be spending the next three months studying far, far away.
   Homer: Sounds great!
   -- ``The Crepes of Wrath''
 Marge scolds Homer for agreeing even without knowing what country Bart
 is going to.
   Pr. Skinner: He'd be staying in France, in a lovely chateau in the heart
          of the wine country.
   Marge: But Bart doesn't speak French.
   Pr. Skinner: Oh, when he's fully immersed in a foreign language, the average
          child can become fluent in weeks!
   Homer: Yeah, but what about Bart?
   Pr. Skinner: I'm sure he'll pick up enough to get by.
   -- ``The Crepes of Wrath''
 The Simpsons will be asked to host a student in exchange.
   Wait a minute, Skinner.  How do we know some principal over in France isn't
   pulling the same scam you are!
   -- Homer learns that Bart has been selected for an exchange program,
      ``The Crepes of Wrath''
   Pr. Skinner: You'll be getting an Albanian.
   Homer: You mean, all white with pink eyes?
   -- Student exchange program, ``The Crepes of Wrath''
 Marge thinks Bart should have some say in the matter.
   Ah, the life of a frog.  That's the life for me.
   -- Bart, ``The Crepes of Wrath''
 Bart loves the idea of going to France.
   He makes <me> crazy twelve months a year.  At least you get the summer off.
   -- Homer chats with Principal Skinner, ``The Crepes of Wrath''
   Bart:  And I'd get to take a plane there, wouldn't I, Mom?
   Marge: Yes, Bart.
   Bart:  And one back?
   -- We'll think about it, ``The Crepes of Wrath''
 Marge returns with Bart and announces that Bart has given the green light.
 Principal Skinner and Homer leap to their feet and exchange high fives.

 [End of Act One.  Time: 5:44]

 At Springfield International Airport, Marge kisses her ``special little guy''
 good-bye.  Lisa scowls, ``What do you know about France?''  Bart sneers
 back, ``I know I'm going and you're not.''
   Always remember that you're representing your country.  I guess what I'm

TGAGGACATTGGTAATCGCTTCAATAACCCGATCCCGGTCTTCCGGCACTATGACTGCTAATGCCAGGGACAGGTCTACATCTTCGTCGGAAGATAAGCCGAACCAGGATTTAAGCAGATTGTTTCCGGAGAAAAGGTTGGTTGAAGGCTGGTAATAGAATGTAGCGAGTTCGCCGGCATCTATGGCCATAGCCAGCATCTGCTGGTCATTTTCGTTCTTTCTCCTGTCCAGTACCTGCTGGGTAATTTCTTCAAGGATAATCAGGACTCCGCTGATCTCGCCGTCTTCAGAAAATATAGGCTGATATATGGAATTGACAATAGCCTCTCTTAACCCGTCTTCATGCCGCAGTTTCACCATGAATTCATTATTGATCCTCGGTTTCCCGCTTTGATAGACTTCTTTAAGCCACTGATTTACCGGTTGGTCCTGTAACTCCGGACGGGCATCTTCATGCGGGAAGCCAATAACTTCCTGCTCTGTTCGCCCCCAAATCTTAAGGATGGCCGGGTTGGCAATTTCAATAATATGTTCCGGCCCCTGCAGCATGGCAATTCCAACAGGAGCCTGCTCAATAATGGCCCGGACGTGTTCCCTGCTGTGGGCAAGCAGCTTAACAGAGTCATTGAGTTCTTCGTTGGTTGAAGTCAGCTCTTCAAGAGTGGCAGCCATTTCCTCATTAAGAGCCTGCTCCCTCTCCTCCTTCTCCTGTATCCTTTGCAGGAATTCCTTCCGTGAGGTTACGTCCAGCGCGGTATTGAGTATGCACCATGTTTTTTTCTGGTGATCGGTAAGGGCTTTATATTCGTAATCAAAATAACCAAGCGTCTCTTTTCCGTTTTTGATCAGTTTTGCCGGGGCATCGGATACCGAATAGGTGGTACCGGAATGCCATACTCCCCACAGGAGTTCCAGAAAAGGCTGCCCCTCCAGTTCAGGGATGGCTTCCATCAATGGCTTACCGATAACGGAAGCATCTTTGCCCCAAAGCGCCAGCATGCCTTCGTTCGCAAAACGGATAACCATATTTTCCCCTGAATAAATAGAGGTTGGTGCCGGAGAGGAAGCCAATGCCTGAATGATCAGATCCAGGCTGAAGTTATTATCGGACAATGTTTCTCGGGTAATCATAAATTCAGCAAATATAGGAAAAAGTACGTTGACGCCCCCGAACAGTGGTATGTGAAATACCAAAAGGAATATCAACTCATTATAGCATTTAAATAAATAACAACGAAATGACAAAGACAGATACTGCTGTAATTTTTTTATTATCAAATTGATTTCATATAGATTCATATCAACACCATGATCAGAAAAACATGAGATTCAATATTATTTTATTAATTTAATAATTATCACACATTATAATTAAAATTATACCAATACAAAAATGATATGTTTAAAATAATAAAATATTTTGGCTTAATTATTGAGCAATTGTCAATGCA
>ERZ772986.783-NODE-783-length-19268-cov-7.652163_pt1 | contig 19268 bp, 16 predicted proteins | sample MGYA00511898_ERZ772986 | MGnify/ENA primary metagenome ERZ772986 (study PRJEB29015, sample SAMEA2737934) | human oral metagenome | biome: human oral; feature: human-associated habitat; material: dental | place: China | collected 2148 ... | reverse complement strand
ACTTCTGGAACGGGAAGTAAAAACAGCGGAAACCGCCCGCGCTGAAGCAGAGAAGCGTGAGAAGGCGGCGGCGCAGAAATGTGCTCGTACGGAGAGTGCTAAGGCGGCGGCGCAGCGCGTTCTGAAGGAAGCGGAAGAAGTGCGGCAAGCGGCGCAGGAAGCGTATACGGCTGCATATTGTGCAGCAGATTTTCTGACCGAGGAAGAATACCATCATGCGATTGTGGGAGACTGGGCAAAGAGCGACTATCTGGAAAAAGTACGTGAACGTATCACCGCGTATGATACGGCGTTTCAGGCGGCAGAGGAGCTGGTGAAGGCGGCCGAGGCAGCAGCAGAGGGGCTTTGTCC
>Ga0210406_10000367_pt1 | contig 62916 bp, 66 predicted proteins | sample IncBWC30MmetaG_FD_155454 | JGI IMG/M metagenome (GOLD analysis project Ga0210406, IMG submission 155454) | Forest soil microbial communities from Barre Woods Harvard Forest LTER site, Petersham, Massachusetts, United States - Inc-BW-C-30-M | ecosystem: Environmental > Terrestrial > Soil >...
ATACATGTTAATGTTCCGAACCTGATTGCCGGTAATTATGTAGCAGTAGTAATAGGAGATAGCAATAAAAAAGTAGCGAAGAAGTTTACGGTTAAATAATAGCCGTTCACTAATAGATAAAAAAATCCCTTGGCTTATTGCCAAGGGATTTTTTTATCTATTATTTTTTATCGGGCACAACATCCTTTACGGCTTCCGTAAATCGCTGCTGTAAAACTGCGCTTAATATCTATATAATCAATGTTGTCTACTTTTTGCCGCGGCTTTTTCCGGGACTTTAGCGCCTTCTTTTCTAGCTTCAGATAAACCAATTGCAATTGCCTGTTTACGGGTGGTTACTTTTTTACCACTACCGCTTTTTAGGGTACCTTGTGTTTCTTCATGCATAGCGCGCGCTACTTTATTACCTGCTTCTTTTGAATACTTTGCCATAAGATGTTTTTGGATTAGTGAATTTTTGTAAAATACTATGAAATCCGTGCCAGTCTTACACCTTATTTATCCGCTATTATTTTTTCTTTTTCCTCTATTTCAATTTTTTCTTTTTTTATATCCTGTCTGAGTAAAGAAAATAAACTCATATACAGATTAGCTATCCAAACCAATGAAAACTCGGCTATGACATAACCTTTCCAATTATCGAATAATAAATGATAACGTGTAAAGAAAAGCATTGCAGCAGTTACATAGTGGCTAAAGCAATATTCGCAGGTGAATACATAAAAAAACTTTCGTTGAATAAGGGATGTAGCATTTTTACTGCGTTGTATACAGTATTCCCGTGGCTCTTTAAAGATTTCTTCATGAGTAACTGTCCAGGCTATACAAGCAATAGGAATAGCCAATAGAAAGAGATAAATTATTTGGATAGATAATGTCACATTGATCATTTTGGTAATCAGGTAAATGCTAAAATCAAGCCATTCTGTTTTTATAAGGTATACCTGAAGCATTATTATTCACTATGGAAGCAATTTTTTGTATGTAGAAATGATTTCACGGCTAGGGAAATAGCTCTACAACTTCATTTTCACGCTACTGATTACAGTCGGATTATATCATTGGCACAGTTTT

saying is...  Don't mess up France the way you messed up your room.
   -- Homer sends Bart to France, ``The Crepes of Wrath''
 Bart is (literally) loaded onto the plane.  Meanwhile, in Tirana, Albania,
 a young boy bids farewell to his family.  (Mom, Dad, boy, sister, and baby
 girl.  Hmm...)

 Upon arrival in Paris, Bart is greeted by a surly young gentleman.  ``Okay,
 kid, let's go.''  Bart rides sidecar through the French countryside to
 Ch\^ateau Maison, a dilapidated vineyard.  An older man tells his donkey,
 ``Ah, Maurice.  Once the American boy arrives, your days of back-breaking
 work labor will be over.''  Bart arrives.

 Meanwhile, the rest of the family await the arrival of the exchange student.
 Lisa reads from a reference book.
   Lisa:  You know, in Albania, the unit of currency is called the lek.
   Homer: Heh heh heh.  The lek!
   Lisa:  And the national flag is a two-headed eagle on a red field.
   Homer: Give me the ol' stars-and-stripes!
   Lisa:  And the main export is furious political thought.
   Homer: Political what?
   -- ``The Crepes of Wrath''
 The plane carrying the exchange student lands.

 Meanwhile, the older gentleman (Cesar) introduces his nephew Huguolin (the
 gentleman who picked up Bart at the airport).
   You will find life here at the ch\^ateau hard, but if you shut up and
   do exactly what we say, the time will pass more quickly.
   -- Cesar, ``The Crepes of Wrath''
 ``He's right, you know,'' adds Huguolin.

 The young boy deplanes and greets the family members by name.  He kisses
 Homer once on each cheek.  ``Affectionate little Albanian, isn't he.''

 Bart's hosts go through his luggage and divvy up the proceeds.

 The students are gathered to welcome Adil Hoxha.
   You might find his accent peculiar.  Certain aspects of his culture may seem
   absurd, perhaps even offensive.  But I urge you all to give little Adil the
   benefit of the doubt.  This way, and only in this way, do we hope to better
   understand our backward neighbors throughout the world.
   -- Principal Skinner's introduction, ``The Crepes of Wrath''
 Adil addresses his fellow students.

 Cesar, Huguolin, and Maurice walk cheerfully along, followed by Bart,
 straining under the weight of water buckets.

 Dinnertime at the Simpsons.